IT has been an interesting year for political women, both leaders and aspiring ones, with the highest profile candidate Hillary Clinton, failing in her effort to be the first female president of the United States.
Another female politician did make it to the top - the top of the British political tree that is - after the Brexit vote and the resignation of the David Cameron as prime minister, Theresa May was elected the new Prime Minister.
She is only the second woman to attain that position, following the legacy of Margaret Thatcher, the PM who was condemned by the Left, but lauded by the Right as the person who stopped the United Kingdom's slide into irrelevance.
But female presidents, although not plentiful, are no longer unusual, with previous leaders including Bandaranaike (Sri Lanka), Meier (Israel), Nehru (India), and the German leader Angela Merkel.
Back at home, Australia has already had a female prime minister in Julia Gillard, but collectively it can be said that they were all capable people who were no better or worse than a similar group of male PMs.
Critics who claim that the female leaders were aided in their election by the positive discrimination ethos that pervades politics, should be reminded that being male is no guarantee of quality, with many of Australia's male PMs - including the incumbent - being very ordinary.
The trend towards female leaders has reached Canberra and the National Farmers' Federation (NFF), following the election of NSW farmer Fiona Simson as its first female president.
Her election to the NFF's top job follows four years as the first female president of NSW Farmers and two years as NFF vice president, a thorough apprenticeship for NFF's top job.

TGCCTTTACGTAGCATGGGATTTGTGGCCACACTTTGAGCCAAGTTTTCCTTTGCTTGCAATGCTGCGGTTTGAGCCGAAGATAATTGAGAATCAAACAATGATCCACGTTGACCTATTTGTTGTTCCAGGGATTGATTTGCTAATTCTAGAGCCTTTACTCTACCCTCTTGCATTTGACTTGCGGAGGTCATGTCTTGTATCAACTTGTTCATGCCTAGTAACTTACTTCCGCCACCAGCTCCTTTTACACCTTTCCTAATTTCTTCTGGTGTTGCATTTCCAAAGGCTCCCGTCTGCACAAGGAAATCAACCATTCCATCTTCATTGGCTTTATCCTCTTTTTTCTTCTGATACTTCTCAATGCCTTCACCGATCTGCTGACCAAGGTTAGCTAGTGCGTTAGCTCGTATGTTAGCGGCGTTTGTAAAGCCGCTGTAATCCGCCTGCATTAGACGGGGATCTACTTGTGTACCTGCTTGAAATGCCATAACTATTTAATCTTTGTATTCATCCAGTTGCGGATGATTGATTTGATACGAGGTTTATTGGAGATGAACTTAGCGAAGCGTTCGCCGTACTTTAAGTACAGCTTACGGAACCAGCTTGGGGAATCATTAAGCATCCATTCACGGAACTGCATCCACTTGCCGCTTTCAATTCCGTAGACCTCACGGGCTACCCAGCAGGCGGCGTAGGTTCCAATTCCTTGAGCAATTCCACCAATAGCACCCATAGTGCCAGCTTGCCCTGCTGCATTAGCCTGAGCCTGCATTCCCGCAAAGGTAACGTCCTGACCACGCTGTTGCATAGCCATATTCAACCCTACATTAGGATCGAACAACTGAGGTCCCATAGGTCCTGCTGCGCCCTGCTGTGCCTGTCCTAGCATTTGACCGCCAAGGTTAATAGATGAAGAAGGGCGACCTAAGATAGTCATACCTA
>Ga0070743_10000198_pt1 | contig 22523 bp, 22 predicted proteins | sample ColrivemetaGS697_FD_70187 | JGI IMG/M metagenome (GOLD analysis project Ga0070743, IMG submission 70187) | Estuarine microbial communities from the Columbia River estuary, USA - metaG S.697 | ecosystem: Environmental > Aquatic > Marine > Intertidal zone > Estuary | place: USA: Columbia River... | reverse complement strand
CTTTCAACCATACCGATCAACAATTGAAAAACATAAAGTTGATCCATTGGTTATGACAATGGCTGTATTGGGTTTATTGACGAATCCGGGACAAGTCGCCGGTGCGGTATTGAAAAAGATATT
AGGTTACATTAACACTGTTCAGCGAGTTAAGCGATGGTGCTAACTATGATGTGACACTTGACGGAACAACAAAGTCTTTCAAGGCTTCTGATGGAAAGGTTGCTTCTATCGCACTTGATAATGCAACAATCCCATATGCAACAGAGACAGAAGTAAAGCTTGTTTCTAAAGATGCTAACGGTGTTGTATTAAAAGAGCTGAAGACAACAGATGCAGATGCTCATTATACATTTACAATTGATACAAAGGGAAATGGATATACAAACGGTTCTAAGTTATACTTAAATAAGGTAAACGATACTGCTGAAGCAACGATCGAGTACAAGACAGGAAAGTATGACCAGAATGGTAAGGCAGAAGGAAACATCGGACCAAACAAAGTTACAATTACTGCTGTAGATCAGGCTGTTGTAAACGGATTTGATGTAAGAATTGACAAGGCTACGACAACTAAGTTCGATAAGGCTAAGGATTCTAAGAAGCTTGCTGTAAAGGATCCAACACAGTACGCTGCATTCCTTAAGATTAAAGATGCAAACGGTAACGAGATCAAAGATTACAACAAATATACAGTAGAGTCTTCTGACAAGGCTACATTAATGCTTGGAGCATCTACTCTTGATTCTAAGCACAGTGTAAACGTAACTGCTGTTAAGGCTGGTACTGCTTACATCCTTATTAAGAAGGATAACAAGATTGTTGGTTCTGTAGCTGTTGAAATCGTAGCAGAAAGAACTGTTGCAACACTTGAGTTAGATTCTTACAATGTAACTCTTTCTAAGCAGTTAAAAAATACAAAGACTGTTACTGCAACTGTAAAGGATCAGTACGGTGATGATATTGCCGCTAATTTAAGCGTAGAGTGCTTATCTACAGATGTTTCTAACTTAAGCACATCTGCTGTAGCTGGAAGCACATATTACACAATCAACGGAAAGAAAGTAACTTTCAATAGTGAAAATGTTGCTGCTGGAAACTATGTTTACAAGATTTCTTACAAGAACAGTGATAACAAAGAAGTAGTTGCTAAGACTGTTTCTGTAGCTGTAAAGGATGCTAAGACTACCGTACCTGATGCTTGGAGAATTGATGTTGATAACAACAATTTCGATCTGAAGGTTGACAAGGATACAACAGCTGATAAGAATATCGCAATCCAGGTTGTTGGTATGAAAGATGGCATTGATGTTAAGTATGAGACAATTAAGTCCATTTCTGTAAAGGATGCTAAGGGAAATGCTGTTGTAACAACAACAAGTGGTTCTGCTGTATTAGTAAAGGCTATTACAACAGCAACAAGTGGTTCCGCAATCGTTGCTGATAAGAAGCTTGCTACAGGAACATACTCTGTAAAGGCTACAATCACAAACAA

Women have had more success at a State level, with Victorian Heather Mitchell becoming president of the Victorian Farmers Federation (VFF) and NFF vice president back in the early 1990s.
Her CV showed a period as State president of the Victorian Liberal Party, a plus in many eyes, but a big minus in others.
Victoria is still known as the "dairy State", a factor that has influenced VFF operations, for it produced two factions, the dairy and the pastoral, with the numbers fluctuating between each division.
Heather never got beyond vice president at NFF, a result that I always considered was because her pastoral grouping lost out to the dairy group, for she was replaced in the NFF forums by a VFF dairy delegate.
The WAFarmers' dairy section was once led by a woman, a very smart lady who was unfortunate to be the dairy chief during the restructure battle and so was unsuccessful when she tried for general president.
WAFarmers still hasn't had a female president, although one female member of the general executive during my time was more than adequate for the task, but her husband's busy off-farm activities convinced her to defer her push until later.
She did start a comeback some years later, but after another period on the general executive, she declared that the same subjects were generating the same debates as before, and it became too hard to refrain from stating "been there, done that".
Her attitude perhaps indicates why so few women have made it to the top of politics, farm or otherwise, for it is certainly not a lack of ability that has stopped them attaining that goal.
Seeking political power doesn't seem the highest priority for many women - and who could say they are wrong.